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The marked decrease in estrogen levels in menopausal women can cause bothersome symptoms that affect daily life. More than 75% of women experience menopausal symptoms, which can include vaginal dryness, itching, discharge, dyspareunia, mood changes, hot flushes, and night sweats. Menopausal hormone therapy (MHT) is the most effective treatment for vasomotor symptoms. Benefits include decreased risk of osteoporotic fractures and vaginal atrophy, improved glycemic control, and decreased vasomotor symptoms. However, recent research on risks associated with MHT has shown increased risk of venous thromboembolism and breast cancer. MHT typically is an option for patients younger than 60 years or within 10 years of menopause onset with bothersome vasomotor symptoms. The decision to start MHT should be made on an individual basis after a thorough evaluation and counseling. Oral, intramuscular, transdermal, and intravaginal formulations are available. The goal of therapy is use of the lowest dose for the shortest time that effectively manages symptoms. The patient and physician should regularly assess the risks and benefits associated with MHT and ensure that the benefits of its use continue to outweigh the risks.

Case 2. KF is a 52-year-old patient with a history of major depressive disorder and obesity. She has a family history of breast cancer in a paternal aunt. She went through menopause 3 years ago and is frustrated that her symptoms have persisted. She continues to experience hot flushes, episodic night sweats, and vaginal dryness. KF mentions that when her mother completed menopause, she took estrogen therapy. KF says she has heard she may be a candidate for therapy. She says her symptoms are disrupting her life, and she wants to find appropriate and safe ways to return to a more comfortable baseline.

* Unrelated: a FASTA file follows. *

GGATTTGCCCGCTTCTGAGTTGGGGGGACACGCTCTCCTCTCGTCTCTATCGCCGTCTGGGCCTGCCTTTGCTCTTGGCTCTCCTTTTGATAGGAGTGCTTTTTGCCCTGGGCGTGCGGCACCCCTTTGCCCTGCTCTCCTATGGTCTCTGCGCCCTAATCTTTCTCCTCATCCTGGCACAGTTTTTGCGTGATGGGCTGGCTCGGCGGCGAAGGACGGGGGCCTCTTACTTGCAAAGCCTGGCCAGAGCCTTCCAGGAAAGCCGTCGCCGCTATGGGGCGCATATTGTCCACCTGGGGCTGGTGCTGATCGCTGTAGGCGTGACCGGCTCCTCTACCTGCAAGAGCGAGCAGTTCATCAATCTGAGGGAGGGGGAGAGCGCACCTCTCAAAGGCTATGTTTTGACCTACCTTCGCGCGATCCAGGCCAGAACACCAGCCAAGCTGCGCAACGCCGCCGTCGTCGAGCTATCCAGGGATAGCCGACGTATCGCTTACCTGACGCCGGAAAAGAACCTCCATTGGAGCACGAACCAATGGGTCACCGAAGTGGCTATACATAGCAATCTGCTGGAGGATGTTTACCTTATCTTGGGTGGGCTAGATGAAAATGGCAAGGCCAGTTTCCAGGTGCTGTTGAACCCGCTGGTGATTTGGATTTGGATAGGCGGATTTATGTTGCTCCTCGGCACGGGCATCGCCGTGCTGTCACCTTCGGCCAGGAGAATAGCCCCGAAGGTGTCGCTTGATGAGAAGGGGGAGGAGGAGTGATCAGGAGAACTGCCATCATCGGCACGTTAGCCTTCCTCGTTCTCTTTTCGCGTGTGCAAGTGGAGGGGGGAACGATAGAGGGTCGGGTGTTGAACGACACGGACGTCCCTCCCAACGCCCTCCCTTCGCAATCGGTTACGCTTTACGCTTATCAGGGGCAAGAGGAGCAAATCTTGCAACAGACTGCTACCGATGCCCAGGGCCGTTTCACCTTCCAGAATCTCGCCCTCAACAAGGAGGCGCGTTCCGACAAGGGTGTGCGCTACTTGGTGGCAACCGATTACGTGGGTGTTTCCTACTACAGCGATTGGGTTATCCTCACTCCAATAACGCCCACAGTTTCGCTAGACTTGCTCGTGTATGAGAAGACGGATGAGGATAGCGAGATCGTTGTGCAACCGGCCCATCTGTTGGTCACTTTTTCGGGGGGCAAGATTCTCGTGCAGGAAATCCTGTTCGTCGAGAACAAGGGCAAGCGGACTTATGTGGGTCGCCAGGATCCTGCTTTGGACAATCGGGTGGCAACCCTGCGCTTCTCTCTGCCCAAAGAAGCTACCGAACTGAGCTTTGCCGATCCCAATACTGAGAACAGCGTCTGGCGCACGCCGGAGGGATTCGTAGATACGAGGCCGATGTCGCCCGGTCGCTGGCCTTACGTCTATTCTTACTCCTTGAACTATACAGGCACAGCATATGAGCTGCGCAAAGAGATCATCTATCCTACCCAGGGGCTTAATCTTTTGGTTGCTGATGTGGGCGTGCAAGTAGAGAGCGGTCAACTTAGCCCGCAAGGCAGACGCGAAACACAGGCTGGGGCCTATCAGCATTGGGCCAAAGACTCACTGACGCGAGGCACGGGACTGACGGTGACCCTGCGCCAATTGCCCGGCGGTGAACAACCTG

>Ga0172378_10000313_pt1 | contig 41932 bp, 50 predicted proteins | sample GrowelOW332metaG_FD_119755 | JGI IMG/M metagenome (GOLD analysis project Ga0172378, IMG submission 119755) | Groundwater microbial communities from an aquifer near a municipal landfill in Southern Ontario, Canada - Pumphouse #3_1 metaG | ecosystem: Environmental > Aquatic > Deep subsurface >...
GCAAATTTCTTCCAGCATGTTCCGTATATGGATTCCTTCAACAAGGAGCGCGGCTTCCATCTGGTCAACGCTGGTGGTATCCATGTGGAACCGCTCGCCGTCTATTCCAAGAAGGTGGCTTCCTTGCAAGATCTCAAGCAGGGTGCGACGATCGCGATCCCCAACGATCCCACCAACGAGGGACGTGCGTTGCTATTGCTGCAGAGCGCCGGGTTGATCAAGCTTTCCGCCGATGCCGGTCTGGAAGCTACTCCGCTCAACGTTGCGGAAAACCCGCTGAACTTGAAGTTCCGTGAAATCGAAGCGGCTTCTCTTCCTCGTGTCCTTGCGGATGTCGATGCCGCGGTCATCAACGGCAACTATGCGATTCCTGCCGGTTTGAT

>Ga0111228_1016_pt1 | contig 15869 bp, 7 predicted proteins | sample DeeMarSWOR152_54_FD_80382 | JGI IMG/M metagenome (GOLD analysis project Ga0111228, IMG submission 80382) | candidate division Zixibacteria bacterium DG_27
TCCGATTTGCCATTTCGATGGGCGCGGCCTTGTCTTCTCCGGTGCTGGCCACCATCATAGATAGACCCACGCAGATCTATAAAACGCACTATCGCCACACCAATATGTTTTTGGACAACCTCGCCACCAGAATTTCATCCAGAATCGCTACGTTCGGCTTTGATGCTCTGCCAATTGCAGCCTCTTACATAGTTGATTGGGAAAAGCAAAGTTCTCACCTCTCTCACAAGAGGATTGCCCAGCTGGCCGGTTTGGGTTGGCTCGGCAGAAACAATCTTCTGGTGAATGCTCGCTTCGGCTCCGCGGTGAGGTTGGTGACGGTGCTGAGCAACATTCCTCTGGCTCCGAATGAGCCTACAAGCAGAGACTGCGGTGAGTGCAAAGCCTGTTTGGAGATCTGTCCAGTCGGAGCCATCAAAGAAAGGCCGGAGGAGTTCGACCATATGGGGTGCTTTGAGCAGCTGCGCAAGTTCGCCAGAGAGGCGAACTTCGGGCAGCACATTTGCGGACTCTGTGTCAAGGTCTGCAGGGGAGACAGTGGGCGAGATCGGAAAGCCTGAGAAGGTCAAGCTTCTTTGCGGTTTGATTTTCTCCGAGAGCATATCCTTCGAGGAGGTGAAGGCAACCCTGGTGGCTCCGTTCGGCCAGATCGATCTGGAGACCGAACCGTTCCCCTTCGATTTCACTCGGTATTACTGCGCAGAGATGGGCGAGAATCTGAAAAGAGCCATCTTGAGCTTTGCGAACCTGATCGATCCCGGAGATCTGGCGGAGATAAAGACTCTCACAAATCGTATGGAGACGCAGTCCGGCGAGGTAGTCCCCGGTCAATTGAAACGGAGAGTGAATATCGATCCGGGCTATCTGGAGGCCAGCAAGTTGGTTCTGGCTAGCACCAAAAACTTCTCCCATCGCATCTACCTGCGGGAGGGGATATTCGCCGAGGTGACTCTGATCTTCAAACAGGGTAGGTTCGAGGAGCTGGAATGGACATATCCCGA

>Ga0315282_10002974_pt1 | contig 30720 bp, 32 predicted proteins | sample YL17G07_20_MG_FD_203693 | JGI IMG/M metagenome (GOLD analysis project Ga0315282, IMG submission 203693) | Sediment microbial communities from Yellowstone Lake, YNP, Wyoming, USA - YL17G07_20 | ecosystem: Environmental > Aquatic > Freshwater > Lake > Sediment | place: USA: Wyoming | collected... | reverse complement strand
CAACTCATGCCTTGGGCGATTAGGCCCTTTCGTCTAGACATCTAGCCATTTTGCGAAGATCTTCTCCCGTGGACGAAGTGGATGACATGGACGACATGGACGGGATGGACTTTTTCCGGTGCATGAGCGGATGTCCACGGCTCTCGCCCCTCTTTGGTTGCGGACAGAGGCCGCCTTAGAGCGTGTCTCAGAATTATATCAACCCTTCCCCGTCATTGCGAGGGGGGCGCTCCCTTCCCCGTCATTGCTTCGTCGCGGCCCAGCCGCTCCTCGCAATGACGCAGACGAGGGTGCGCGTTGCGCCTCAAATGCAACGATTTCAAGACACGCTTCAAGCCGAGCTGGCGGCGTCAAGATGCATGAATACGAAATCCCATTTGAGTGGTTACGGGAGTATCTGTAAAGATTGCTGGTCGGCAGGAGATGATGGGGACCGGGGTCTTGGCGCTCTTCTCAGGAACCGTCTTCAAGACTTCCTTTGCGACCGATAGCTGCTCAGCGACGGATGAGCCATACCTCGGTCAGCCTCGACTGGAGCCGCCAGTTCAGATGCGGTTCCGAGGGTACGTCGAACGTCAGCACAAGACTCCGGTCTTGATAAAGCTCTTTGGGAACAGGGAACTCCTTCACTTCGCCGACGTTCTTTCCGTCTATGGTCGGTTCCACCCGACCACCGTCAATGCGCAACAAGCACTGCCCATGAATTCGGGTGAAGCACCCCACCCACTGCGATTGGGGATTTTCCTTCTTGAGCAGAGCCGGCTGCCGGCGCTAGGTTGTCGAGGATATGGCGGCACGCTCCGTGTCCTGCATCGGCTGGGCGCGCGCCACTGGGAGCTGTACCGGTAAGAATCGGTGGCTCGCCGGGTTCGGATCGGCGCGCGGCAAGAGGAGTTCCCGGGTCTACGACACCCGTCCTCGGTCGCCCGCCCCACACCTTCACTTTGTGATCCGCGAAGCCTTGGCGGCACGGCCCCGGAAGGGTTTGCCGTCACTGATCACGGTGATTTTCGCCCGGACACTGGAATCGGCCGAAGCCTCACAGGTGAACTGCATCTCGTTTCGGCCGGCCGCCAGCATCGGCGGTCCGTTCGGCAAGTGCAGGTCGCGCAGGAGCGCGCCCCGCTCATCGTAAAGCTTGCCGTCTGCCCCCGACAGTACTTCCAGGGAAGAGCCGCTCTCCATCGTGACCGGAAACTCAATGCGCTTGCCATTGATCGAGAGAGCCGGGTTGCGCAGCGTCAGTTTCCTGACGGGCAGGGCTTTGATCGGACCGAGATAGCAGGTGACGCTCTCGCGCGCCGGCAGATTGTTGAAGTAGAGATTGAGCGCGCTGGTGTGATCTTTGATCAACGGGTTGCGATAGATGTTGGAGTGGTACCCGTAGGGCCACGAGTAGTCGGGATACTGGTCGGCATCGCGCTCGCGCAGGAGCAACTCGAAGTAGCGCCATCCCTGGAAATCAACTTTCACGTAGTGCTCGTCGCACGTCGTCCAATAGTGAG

Pathophysiology of Menopausal Symptoms

Patients born with ovaries are born with a finite number of ovarian follicles. These follicles decrease in number over time primarily through ovulation, and estrogen levels fall when the main producers of estrogen, the granulosa cells in ovarian follicles, decrease. The reduction in estrogen causes vasomotor symptoms, such as hot flushes and sweats, and joint and muscle pain, low mood, and decreased sexual desire.28,29 Patients also may experience vaginal dryness, dyspareunia, pruritis, and abnormal discharge due to vaginal mucosal atrophy.

More than 75% of women experience menopausal symptoms, most commonly vasomotor symptoms, with 25% of women reporting severe symptoms.30 Many patients experience symptoms with an average duration of 7 years, but one-third have symptoms beyond this time period.29

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